Point to be noted is that this major change in the Constitutional authority which is not Constitutionally provided in our Constitution of India. On August 5th, 2019, President Ram Nath Kovind issued a presidential order (C.O. 272)[2] amending Article 367 of the Constitution which explains how the Constitution should be interpreted. The amendment made it such that the reference to the ‘Constituent Assembly’ in Article 370(3) became a reference to the ‘Legislative Assembly’. Initially, Article 370 could only be amended by the recommendation of the Jammu and Kashmir ‘Constituent Assembly’.

C.O. 272 allowed the Union to amend Article 370[3] without the recommendation of the Constituent Assembly. Since Jammu and Kashmir was under President’s Rule at the time, the powers of the Jammu and Kashmir Legislative Assembly were vested in the Union Parliament. So, a few hours after C.O. 272[4] was issued, the Rajya Sabha recommended the abrogation of Article 370, through a Statutory Resolution[5].

A Constitution Bench presided by the Chief Justice has been hearing (and live streaming) oral arguments, will surely change political history and ‘the recovering of the special status of Jammu and Kashmir’.

These issues are four: First, can Article 370(1)(d) be validly used to alter the interpretation of Article 370, as was done by presidential order CO 272? Second question is “do the Statutory Resolution and CO 273 violate the fundamental democratic rights of the people of J&K under Articles 14 and 21 of the Constitution, by abrogating Article 370 without their consent during President’s Rule?”, The most agitating point is “does the Jammu and Kashmir (Reorganisation) Act, 2019 violate Article 3 and Part III of the Constitution?”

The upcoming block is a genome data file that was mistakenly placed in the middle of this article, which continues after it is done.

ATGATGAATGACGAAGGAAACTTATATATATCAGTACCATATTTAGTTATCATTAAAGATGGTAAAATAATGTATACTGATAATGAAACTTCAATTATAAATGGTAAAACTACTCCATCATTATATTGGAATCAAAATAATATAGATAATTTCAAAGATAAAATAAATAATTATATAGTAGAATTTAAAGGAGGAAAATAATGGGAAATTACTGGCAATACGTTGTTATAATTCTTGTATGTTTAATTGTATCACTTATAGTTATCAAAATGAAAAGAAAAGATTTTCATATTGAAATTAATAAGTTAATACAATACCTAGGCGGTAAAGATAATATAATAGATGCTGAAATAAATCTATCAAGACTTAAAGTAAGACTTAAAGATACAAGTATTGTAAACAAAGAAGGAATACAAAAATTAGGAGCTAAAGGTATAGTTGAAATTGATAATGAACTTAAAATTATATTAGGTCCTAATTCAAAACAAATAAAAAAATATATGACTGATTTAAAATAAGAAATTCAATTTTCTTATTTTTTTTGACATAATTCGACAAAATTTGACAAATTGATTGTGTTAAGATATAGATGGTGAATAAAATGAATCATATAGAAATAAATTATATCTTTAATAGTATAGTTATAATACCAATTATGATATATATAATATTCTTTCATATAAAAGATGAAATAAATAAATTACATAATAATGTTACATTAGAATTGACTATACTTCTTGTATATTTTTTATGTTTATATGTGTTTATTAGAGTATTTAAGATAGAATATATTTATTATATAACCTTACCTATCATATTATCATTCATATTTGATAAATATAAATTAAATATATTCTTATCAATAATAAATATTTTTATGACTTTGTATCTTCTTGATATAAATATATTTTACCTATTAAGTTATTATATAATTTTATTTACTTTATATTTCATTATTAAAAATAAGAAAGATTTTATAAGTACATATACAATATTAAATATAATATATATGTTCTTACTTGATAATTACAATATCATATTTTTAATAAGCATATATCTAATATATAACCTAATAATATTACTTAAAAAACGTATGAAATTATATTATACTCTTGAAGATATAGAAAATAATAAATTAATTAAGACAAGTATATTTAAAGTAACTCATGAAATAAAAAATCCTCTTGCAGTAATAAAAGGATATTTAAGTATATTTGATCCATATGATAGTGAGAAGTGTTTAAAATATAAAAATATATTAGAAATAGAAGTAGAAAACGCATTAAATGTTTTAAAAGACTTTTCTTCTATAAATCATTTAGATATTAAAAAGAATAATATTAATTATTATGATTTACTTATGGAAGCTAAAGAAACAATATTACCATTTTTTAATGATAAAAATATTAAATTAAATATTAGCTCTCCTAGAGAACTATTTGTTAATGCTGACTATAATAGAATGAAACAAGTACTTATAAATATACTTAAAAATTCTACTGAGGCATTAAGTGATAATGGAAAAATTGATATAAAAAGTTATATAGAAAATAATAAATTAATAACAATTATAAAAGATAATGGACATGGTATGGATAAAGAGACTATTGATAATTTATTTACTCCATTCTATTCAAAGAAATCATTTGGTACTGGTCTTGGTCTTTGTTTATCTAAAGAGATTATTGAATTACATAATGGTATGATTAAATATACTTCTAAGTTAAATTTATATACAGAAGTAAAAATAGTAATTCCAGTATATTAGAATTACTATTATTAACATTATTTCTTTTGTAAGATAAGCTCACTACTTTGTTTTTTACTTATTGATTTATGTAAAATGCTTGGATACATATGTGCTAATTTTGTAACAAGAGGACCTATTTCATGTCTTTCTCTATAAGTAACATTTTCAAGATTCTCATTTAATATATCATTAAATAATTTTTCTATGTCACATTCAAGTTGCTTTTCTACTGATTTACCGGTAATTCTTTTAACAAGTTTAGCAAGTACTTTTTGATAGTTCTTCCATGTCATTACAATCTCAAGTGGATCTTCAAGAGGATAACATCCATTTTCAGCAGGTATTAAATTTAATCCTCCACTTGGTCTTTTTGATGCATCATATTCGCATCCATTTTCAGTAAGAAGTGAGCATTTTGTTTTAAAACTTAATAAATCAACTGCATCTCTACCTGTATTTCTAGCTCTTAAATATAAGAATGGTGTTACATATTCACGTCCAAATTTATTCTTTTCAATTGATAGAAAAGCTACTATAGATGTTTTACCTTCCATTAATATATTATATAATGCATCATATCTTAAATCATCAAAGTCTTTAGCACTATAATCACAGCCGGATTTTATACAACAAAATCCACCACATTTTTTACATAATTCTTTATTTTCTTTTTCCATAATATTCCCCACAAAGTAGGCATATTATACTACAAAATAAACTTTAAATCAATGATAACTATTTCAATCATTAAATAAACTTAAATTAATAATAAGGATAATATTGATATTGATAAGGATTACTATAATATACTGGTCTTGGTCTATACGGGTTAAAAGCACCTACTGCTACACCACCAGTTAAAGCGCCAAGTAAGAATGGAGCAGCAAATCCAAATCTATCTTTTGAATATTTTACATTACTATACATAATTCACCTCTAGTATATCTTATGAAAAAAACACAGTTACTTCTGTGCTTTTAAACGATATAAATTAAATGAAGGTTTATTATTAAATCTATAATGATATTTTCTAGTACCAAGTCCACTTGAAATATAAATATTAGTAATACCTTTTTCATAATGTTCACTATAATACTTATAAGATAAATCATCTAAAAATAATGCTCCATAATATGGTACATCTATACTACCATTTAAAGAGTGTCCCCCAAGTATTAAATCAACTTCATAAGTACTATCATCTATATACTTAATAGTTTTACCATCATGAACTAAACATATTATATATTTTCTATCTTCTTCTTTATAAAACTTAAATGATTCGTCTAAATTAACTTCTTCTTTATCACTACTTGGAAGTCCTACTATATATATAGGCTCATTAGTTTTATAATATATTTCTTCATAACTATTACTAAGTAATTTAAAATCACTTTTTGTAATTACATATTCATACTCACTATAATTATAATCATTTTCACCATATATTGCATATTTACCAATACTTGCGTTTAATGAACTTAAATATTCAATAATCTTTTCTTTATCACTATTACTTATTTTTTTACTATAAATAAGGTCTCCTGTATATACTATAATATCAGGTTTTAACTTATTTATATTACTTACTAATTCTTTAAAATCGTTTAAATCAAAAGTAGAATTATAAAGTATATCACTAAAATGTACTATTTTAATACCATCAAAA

On August 9, 2019, the Union Parliament bifurcated the State of Jammu and Kashmir into two Union Territories by passing the Jammu and Kashmir Reorganisation Act, 2019. The two new Union Territories are Jammu and Kashmir and Ladakh—only the former retained a legislative assembly.

Anuradha Bhasin’s book A dismantled state

Among them are a few excerpts from Anuradha Bhasin’s book The Dismantled State: The Untold Story of Kashmir, which deep dives into the region’s history and the lived experience of its people.

This challenge constitutional promises: ‘India is a Union of States’, the ‘concurrence’ and ‘consultation’ of a state government, the ‘satisfaction’ of a President that ‘government cannot be carried on in accordance with the provisions of the Constitution.’ It was it beyond the letter of the Constitution.

Article 367, Part XIX, says:

Interpretation

(1) Unless the context otherwise requires, the General Clauses Act, 1897, shall, subject to any adaptations and modifications that may be made therein under article 372, apply for the interpretation of this Constitution as it applies for the interpretation of an Act of the Legislature of the Dominion of India.

(2) Any reference in this Constitution to Acts or laws of, or made by, Parliament, or to Acts or laws of, or made by, the Legislature of a State, shall be construed as including a reference to an Ordinance made by the President or, to an Ordinance made by a Governor, as the case may be.